Monday, 21 March 2011

Children demand respect for their rights as workers

In Bolivia, where there are an estimated 850,000 working children, members of the country’s largest union of child workers, UNATSBO, have sent a proposal to the government in which they call for their rights as workers to be recognised. Several of the children’s demands include legislative amendments to recognise that work for children begins at age six, not at age 14, as the law currently provides; protection against exploitative or hazardous work, or work that hinders a child’s health and physical, mental and social development; and that their salaries be brought in-line with the national minimum wage. Bolivians approved a new constitution last year, and legislators are currently in the process of rewriting existing laws to conform to the new legal code. The children's unions are pushing lawmakers to reform the Code of Children and Adolescents, which governs child labor.They want to ensure that children earn the same wages and have the same financial tools as their adult counterparts. In some sectors, they earn less than half the salary of their adult colleagues. Moreover, children don't have access to savings accounts and often give their earnings directly to their parents. Union members also lobby for safe work environments and for better medical care, especially for children whose jobs present a health risk.
The lack of recognition of children who work forms one of the major obstacles in achieving better living conditions for working children.

Read more:
Child workers of Bolivia Unite!
Niños y adolescentes trabajadores exigen garantías
"Mi fortaleza es mi trabajo"
by UNATSBO (the publication is in Spanish only)

Saturday, 19 February 2011

The Right Stuff magazine

The Right Stuff magazine was designed and written by more than 30 under 18 year-olds from across England, with the aim of promoting young people’s interest in children’s human rights and encouraging them to take action to achieve change for children. Articles cover a range of topics including the experiences of children in care; how children seeking asylum in the UK are treated; student protests; human rights fashion; protest music; and discrimination based on hair colour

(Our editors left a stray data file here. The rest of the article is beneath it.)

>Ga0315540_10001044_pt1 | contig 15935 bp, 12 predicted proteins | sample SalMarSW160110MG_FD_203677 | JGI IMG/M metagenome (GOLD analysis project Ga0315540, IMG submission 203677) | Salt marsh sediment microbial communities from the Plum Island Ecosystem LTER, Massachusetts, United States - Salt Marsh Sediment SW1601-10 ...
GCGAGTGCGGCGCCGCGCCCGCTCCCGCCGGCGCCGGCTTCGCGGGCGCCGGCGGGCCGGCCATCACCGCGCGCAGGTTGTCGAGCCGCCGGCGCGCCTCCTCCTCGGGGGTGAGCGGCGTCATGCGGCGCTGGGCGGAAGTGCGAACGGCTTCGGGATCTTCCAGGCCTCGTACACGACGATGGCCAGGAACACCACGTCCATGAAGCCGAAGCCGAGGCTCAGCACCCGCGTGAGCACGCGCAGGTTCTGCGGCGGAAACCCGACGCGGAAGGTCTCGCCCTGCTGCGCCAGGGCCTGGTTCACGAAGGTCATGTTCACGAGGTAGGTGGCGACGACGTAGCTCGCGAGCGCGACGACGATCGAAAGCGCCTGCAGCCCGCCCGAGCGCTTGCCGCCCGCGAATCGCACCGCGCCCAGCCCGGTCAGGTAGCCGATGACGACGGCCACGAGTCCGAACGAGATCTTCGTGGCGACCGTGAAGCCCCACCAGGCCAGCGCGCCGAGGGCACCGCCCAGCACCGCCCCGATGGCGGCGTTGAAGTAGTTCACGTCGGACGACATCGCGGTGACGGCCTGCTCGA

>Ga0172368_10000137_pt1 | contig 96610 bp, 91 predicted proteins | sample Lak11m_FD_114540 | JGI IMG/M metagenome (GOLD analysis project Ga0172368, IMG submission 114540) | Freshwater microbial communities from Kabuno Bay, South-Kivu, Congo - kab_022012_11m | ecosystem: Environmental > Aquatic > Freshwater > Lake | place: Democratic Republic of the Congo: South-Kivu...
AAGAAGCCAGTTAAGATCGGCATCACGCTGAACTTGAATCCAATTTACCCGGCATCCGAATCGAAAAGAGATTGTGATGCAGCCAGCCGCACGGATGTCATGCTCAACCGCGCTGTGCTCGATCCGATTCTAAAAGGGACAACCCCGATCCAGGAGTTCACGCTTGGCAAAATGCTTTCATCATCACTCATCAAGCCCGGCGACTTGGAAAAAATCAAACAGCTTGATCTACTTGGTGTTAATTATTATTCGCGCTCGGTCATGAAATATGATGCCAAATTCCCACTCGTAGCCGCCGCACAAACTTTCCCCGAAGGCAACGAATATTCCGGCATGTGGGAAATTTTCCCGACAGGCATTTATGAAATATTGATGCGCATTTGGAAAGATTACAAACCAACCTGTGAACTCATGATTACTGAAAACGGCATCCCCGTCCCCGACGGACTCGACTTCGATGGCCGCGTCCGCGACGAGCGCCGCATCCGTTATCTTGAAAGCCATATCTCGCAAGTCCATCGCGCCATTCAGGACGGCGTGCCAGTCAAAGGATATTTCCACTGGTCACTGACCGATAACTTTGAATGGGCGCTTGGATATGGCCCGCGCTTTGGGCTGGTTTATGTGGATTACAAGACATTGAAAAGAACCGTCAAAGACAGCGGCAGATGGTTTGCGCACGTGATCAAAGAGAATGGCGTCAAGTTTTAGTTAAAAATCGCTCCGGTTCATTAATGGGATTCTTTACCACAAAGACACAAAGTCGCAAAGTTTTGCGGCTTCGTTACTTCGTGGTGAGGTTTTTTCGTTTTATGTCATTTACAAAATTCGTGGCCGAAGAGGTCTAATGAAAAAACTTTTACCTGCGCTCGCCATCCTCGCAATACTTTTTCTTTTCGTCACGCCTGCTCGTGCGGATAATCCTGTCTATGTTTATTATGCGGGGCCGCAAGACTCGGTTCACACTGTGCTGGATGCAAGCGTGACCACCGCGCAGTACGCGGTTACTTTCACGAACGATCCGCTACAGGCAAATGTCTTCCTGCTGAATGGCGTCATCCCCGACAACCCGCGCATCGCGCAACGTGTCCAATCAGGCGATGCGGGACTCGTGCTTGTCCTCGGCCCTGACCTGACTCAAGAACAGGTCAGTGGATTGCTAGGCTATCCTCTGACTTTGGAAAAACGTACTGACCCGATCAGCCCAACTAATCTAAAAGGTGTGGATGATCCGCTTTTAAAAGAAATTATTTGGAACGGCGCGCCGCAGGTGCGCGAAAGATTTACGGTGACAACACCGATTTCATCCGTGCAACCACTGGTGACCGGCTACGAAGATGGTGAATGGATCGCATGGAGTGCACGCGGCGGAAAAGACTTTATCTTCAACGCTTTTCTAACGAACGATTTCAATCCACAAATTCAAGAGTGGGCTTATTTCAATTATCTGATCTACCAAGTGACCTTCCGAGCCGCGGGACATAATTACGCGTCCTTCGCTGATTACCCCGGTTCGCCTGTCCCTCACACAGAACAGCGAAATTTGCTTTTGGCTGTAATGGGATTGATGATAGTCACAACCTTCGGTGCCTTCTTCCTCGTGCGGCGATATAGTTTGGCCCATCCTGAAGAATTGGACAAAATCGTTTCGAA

Friday, 18 February 2011

Children's rights to nationality

A child's right to acquire a nationality is evident in the Convention on the Rights of the Child—the main United Nations treaty governing states' human rights obligations towards children. But the way states are supposed to interpret and implement that right is unclear.

In this document, the Open Society Justice Initiative urges the United Nations Committee on the Rights of the Child—the body that interprets the Convention—to issue a General Comment. The comment would clarify and emphasize the obligation that governments bear for stateless children and would raise the profile of the issue in high-level discussion.

See also:
Children and statelessness - questions and answers

CRIN's Editorial on children's statelessness

Thursday, 20 January 2011

The child as citizen

The American Academy of Political and Social Science has decided to open online during January free access to its January 2011 issue of The ANNALS, "The Child as Citizen." This covers the 20th Anniversary of the CRC. The volume, edited by Felton Earls, will be open for free downloads through the end of January, meaning that individuals and institutions do NOT need to have a subscription to the journal to access and download the full-text articles.

Table of Content of the January 2011 Issue:
o Felton Earls - Children: From Rights to Citizenship
o Paula S. Fass - A Historical Context for the United Nations Convention on the Rights of the Child
o Geraldine Van Bueren - Multigenerational Citizenship: The Importance of Recognizing Children as National and International Citizens
o Marta Maurás - Public Policies and Child Rights: Entering the Third Decade of the Convention on the Rights of the Child
o Irene Rizzini - The Promise of Citizenship for Brazilian Children: What Has Changed?
o Elizabeth Bartholet - Ratification by the United States of the Convention on the Rights of the Child: Pros and Cons from a Child’s Rights Perspective
o Donald J. Hernandez, Nancy A. Denton, and Victoria L. Blanchard - Children in the United States of America: A Statistical Portrait by Race-Ethnicity, Immigrant Origins, and Language
o James Bohman - Children and the Rights of Citizens: Nondomination and Intergenerational Justice
o Andrew Rehfeld - The Child as Democratic Citizen
o Allison James - To Be (Come) or Not to Be (Come): Understanding Children’s Citizenship
o Judith Torney-Purta and Jo-Ann Amadeo - Participatory Niches for Emergent Citizenship in Early Adolescence: An International Perspective
o Daniel Hart and Robert Atkins - American Sixteen- and Seventeen-Year-Olds Are Ready to Vote
o Mary Carlson and Felton Earls - Adolescents as Deliberative Citizens: Building Health Competence in Local Communities
o Clotilde Fonseca and Maria Eugenia Bujanda - Promoting Children’s Capacities for Active and Deliberative Citizenship with Digital Technologies: The CADE Project in Costa Rica